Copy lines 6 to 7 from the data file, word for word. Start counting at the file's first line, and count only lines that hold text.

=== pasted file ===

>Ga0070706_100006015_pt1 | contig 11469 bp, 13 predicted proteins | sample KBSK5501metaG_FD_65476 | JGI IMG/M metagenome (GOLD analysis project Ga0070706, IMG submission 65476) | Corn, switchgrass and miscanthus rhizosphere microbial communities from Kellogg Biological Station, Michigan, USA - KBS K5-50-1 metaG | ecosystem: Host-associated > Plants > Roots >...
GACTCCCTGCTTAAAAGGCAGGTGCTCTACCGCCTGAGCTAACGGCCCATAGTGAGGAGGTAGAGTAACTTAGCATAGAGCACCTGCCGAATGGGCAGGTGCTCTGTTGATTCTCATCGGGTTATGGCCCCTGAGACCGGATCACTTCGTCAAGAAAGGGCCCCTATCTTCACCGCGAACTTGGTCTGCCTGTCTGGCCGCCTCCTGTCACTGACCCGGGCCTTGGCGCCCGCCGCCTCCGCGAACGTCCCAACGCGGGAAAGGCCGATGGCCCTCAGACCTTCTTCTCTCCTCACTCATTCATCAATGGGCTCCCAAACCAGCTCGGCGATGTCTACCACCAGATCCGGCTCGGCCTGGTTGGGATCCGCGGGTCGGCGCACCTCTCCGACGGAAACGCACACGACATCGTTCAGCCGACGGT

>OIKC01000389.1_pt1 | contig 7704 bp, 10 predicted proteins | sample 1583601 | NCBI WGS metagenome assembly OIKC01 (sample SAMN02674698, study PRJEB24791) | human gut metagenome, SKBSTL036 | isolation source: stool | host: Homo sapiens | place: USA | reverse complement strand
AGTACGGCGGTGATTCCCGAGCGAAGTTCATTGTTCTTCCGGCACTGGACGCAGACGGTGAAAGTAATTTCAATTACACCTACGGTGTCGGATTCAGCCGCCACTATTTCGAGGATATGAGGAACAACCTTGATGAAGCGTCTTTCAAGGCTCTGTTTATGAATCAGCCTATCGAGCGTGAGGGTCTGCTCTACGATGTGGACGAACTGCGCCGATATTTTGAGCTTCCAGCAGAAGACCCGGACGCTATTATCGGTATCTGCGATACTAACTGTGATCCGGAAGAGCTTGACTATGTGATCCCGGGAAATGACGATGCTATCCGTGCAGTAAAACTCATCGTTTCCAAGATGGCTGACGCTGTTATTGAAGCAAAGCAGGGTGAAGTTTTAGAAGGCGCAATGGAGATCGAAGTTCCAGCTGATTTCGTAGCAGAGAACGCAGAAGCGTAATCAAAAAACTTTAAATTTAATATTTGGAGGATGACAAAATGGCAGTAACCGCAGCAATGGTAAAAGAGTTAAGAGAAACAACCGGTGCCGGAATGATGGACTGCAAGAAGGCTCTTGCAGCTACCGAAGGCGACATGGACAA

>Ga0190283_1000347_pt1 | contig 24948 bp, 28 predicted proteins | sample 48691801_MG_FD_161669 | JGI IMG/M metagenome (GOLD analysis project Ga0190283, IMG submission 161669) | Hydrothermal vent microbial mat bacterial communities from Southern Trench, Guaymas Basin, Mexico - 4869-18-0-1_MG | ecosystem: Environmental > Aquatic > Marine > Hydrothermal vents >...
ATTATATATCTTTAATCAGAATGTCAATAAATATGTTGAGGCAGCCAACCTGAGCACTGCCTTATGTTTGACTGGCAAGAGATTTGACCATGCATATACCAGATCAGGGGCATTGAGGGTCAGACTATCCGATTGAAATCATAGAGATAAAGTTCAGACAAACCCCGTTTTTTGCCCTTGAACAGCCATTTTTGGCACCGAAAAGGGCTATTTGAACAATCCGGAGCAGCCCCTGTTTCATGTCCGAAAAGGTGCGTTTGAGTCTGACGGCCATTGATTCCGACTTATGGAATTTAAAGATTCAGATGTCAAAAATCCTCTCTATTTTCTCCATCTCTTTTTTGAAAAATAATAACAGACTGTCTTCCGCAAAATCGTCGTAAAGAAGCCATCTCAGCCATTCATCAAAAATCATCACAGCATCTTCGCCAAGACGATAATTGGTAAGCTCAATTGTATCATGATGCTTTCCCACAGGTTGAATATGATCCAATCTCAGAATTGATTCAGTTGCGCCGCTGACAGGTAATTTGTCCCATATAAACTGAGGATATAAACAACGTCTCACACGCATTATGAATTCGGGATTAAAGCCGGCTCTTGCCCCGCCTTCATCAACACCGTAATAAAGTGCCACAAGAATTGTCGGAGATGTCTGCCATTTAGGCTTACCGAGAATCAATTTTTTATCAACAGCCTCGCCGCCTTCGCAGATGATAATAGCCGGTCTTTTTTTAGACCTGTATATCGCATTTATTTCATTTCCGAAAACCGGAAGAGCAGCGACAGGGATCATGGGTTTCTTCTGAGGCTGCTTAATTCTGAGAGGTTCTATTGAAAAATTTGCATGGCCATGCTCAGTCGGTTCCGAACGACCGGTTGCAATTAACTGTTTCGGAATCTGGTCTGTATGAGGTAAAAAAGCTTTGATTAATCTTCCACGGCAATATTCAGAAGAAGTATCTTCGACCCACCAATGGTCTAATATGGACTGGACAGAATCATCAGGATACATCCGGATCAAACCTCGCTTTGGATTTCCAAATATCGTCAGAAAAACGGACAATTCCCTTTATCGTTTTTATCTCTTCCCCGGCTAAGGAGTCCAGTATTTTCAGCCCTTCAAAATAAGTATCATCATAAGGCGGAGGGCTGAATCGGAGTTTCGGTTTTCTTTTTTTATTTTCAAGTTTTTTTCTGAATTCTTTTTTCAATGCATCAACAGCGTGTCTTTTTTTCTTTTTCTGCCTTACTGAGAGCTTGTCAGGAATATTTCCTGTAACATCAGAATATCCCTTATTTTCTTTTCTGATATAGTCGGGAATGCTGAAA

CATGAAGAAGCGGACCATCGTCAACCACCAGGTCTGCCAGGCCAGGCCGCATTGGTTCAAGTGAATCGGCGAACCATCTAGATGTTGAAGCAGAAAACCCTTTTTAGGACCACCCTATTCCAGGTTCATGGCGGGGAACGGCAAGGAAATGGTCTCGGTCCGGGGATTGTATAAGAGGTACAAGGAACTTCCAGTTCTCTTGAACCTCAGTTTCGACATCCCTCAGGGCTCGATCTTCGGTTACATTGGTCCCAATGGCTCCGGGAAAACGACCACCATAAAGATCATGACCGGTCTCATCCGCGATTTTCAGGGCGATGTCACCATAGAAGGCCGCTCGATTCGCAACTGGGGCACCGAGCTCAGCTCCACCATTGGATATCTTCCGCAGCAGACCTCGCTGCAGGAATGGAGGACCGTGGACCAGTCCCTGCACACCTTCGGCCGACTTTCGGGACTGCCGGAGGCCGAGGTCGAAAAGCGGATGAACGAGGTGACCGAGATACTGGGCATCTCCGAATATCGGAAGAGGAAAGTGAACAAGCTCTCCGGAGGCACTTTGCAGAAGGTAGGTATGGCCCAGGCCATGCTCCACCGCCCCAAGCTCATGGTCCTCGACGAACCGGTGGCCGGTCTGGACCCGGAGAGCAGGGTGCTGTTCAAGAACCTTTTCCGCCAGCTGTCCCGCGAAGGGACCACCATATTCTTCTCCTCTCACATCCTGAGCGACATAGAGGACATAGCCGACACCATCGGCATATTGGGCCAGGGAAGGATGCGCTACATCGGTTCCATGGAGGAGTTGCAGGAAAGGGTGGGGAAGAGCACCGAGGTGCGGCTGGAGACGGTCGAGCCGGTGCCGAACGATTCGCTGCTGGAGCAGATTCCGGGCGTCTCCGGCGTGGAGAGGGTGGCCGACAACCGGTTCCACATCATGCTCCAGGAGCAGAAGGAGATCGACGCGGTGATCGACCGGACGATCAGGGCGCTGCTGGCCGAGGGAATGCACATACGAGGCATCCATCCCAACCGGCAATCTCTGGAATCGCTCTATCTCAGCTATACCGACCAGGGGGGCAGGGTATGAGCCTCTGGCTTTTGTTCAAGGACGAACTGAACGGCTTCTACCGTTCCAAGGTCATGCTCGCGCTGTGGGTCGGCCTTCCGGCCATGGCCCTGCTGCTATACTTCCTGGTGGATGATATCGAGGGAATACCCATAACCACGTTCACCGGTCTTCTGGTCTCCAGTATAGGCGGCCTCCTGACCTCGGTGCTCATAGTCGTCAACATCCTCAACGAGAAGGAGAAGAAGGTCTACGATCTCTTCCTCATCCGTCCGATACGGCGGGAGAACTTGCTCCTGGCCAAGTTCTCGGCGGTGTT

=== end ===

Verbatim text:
ATTATATATCTTTAATCAGAATGTCAATAAATATGTTGAGGCAGCCAACCTGAGCACTGCCTTATGTTTGACTGGCAAGAGATTTGACCATGCATATACCAGATCAGGGGCATTGAGGGTCAGACTATCCGATTGAAATCATAGAGATAAAGTTCAGACAAACCCCGTTTTTTGCCCTTGAACAGCCATTTTTGGCACCGAAAAGGGCTATTTGAACAATCCGGAGCAGCCCCTGTTTCATGTCCGAAAAGGTGCGTTTGAGTCTGACGGCCATTGATTCCGACTTATGGAATTTAAAGATTCAGATGTCAAAAATCCTCTCTATTTTCTCCATCTCTTTTTTGAAAAATAATAACAGACTGTCTTCCGCAAAATCGTCGTAAAGAAGCCATCTCAGCCATTCATCAAAAATCATCACAGCATCTTCGCCAAGACGATAATTGGTAAGCTCAATTGTATCATGATGCTTTCCCACAGGTTGAATATGATCCAATCTCAGAATTGATTCAGTTGCGCCGCTGACAGGTAATTTGTCCCATATAAACTGAGGATATAAACAACGTCTCACACGCATTATGAATTCGGGATTAAAGCCGGCTCTTGCCCCGCCTTCATCAACACCGTAATAAAGTGCCACAAGAATTGTCGGAGATGTCTGCCATTTAGGCTTACCGAGAATCAATTTTTTATCAACAGCCTCGCCGCCTTCGCAGATGATAATAGCCGGTCTTTTTTTAGACCTGTATATCGCATTTATTTCATTTCCGAAAACCGGAAGAGCAGCGACAGGGATCATGGGTTTCTTCTGAGGCTGCTTAATTCTGAGAGGTTCTATTGAAAAATTTGCATGGCCATGCTCAGTCGGTTCCGAACGACCGGTTGCAATTAACTGTTTCGGAATCTGGTCTGTATGAGGTAAAAAAGCTTTGATTAATCTTCCACGGCAATATTCAGAAGAAGTATCTTCGACCCACCAATGGTCTAATATGGACTGGACAGAATCATCAGGATACATCCGGATCAAACCTCGCTTTGGATTTCCAAATATCGTCAGAAAAACGGACAATTCCCTTTATCGTTTTTATCTCTTCCCCGGCTAAGGAGTCCAGTATTTTCAGCCCTTCAAAATAAGTATCATCATAAGGCGGAGGGCTGAATCGGAGTTTCGGTTTTCTTTTTTTATTTTCAAGTTTTTTTCTGAATTCTTTTTTCAATGCATCAACAGCGTGTCTTTTTTTCTTTTTCTGCCTTACTGAGAGCTTGTCAGGAATATTTCCTGTAACATCAGAATATCCCTTATTTTCTTTTCTGATATAGTCGGGAATGCTGAAA

CATGAAGAAGCGGACCATCGTCAACCACCAGGTCTGCCAGGCCAGGCCGCATTGGTTCAAGTGAATCGGCGAACCATCTAGATGTTGAAGCAGAAAACCCTTTTTAGGACCACCCTATTCCAGGTTCATGGCGGGGAACGGCAAGGAAATGGTCTCGGTCCGGGGATTGTATAAGAGGTACAAGGAACTTCCAGTTCTCTTGAACCTCAGTTTCGACATCCCTCAGGGCTCGATCTTCGGTTACATTGGTCCCAATGGCTCCGGGAAAACGACCACCATAAAGATCATGACCGGTCTCATCCGCGATTTTCAGGGCGATGTCACCATAGAAGGCCGCTCGATTCGCAACTGGGGCACCGAGCTCAGCTCCACCATTGGATATCTTCCGCAGCAGACCTCGCTGCAGGAATGGAGGACCGTGGACCAGTCCCTGCACACCTTCGGCCGACTTTCGGGACTGCCGGAGGCCGAGGTCGAAAAGCGGATGAACGAGGTGACCGAGATACTGGGCATCTCCGAATATCGGAAGAGGAAAGTGAACAAGCTCTCCGGAGGCACTTTGCAGAAGGTAGGTATGGCCCAGGCCATGCTCCACCGCCCCAAGCTCATGGTCCTCGACGAACCGGTGGCCGGTCTGGACCCGGAGAGCAGGGTGCTGTTCAAGAACCTTTTCCGCCAGCTGTCCCGCGAAGGGACCACCATATTCTTCTCCTCTCACATCCTGAGCGACATAGAGGACATAGCCGACACCATCGGCATATTGGGCCAGGGAAGGATGCGCTACATCGGTTCCATGGAGGAGTTGCAGGAAAGGGTGGGGAAGAGCACCGAGGTGCGGCTGGAGACGGTCGAGCCGGTGCCGAACGATTCGCTGCTGGAGCAGATTCCGGGCGTCTCCGGCGTGGAGAGGGTGGCCGACAACCGGTTCCACATCATGCTCCAGGAGCAGAAGGAGATCGACGCGGTGATCGACCGGACGATCAGGGCGCTGCTGGCCGAGGGAATGCACATACGAGGCATCCATCCCAACCGGCAATCTCTGGAATCGCTCTATCTCAGCTATACCGACCAGGGGGGCAGGGTATGAGCCTCTGGCTTTTGTTCAAGGACGAACTGAACGGCTTCTACCGTTCCAAGGTCATGCTCGCGCTGTGGGTCGGCCTTCCGGCCATGGCCCTGCTGCTATACTTCCTGGTGGATGATATCGAGGGAATACCCATAACCACGTTCACCGGTCTTCTGGTCTCCAGTATAGGCGGCCTCCTGACCTCGGTGCTCATAGTCGTCAACATCCTCAACGAGAAGGAGAAGAAGGTCTACGATCTCTTCCTCATCCGTCCGATACGGCGGGAGAACTTGCTCCTGGCCAAGTTCTCGGCGGTGTT